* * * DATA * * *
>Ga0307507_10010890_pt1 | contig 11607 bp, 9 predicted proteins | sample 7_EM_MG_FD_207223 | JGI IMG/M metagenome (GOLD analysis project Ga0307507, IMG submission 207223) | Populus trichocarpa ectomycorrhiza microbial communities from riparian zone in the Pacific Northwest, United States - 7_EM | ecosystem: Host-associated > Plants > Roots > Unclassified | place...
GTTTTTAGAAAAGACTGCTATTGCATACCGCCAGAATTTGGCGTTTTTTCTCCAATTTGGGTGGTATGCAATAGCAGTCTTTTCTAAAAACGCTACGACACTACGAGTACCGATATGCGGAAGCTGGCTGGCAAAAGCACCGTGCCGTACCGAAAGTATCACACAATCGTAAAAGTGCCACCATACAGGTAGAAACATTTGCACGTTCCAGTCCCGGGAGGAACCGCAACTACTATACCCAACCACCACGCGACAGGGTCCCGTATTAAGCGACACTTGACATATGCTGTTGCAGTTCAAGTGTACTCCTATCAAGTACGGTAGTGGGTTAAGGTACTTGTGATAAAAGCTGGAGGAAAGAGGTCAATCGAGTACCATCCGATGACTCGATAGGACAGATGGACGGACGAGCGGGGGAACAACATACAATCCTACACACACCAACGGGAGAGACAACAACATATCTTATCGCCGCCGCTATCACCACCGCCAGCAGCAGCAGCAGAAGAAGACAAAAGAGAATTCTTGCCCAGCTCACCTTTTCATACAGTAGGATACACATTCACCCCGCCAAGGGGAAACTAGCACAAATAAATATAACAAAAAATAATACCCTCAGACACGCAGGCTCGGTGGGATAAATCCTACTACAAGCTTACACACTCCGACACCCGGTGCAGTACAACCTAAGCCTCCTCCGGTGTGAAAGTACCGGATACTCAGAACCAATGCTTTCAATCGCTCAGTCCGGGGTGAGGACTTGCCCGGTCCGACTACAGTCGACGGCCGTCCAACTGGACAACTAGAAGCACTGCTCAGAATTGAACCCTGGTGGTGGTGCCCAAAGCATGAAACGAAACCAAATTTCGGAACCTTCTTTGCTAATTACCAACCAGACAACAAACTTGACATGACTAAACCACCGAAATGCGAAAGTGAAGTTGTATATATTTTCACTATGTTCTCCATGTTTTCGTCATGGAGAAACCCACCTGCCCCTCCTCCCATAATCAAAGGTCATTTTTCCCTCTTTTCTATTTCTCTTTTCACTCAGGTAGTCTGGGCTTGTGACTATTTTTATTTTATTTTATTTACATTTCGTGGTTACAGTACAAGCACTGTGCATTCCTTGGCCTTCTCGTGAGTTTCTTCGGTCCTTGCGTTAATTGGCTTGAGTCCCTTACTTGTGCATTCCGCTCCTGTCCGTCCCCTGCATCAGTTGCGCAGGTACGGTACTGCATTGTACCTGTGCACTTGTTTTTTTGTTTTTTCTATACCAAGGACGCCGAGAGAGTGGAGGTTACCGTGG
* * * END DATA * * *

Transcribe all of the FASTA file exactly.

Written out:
>Ga0307507_10010890_pt1 | contig 11607 bp, 9 predicted proteins | sample 7_EM_MG_FD_207223 | JGI IMG/M metagenome (GOLD analysis project Ga0307507, IMG submission 207223) | Populus trichocarpa ectomycorrhiza microbial communities from riparian zone in the Pacific Northwest, United States - 7_EM | ecosystem: Host-associated > Plants > Roots > Unclassified | place...
GTTTTTAGAAAAGACTGCTATTGCATACCGCCAGAATTTGGCGTTTTTTCTCCAATTTGGGTGGTATGCAATAGCAGTCTTTTCTAAAAACGCTACGACACTACGAGTACCGATATGCGGAAGCTGGCTGGCAAAAGCACCGTGCCGTACCGAAAGTATCACACAATCGTAAAAGTGCCACCATACAGGTAGAAACATTTGCACGTTCCAGTCCCGGGAGGAACCGCAACTACTATACCCAACCACCACGCGACAGGGTCCCGTATTAAGCGACACTTGACATATGCTGTTGCAGTTCAAGTGTACTCCTATCAAGTACGGTAGTGGGTTAAGGTACTTGTGATAAAAGCTGGAGGAAAGAGGTCAATCGAGTACCATCCGATGACTCGATAGGACAGATGGACGGACGAGCGGGGGAACAACATACAATCCTACACACACCAACGGGAGAGACAACAACATATCTTATCGCCGCCGCTATCACCACCGCCAGCAGCAGCAGCAGAAGAAGACAAAAGAGAATTCTTGCCCAGCTCACCTTTTCATACAGTAGGATACACATTCACCCCGCCAAGGGGAAACTAGCACAAATAAATATAACAAAAAATAATACCCTCAGACACGCAGGCTCGGTGGGATAAATCCTACTACAAGCTTACACACTCCGACACCCGGTGCAGTACAACCTAAGCCTCCTCCGGTGTGAAAGTACCGGATACTCAGAACCAATGCTTTCAATCGCTCAGTCCGGGGTGAGGACTTGCCCGGTCCGACTACAGTCGACGGCCGTCCAACTGGACAACTAGAAGCACTGCTCAGAATTGAACCCTGGTGGTGGTGCCCAAAGCATGAAACGAAACCAAATTTCGGAACCTTCTTTGCTAATTACCAACCAGACAACAAACTTGACATGACTAAACCACCGAAATGCGAAAGTGAAGTTGTATATATTTTCACTATGTTCTCCATGTTTTCGTCATGGAGAAACCCACCTGCCCCTCCTCCCATAATCAAAGGTCATTTTTCCCTCTTTTCTATTTCTCTTTTCACTCAGGTAGTCTGGGCTTGTGACTATTTTTATTTTATTTTATTTACATTTCGTGGTTACAGTACAAGCACTGTGCATTCCTTGGCCTTCTCGTGAGTTTCTTCGGTCCTTGCGTTAATTGGCTTGAGTCCCTTACTTGTGCATTCCGCTCCTGTCCGTCCCCTGCATCAGTTGCGCAGGTACGGTACTGCATTGTACCTGTGCACTTGTTTTTTTGTTTTTTCTATACCAAGGACGCCGAGAGAGTGGAGGTTACCGTGG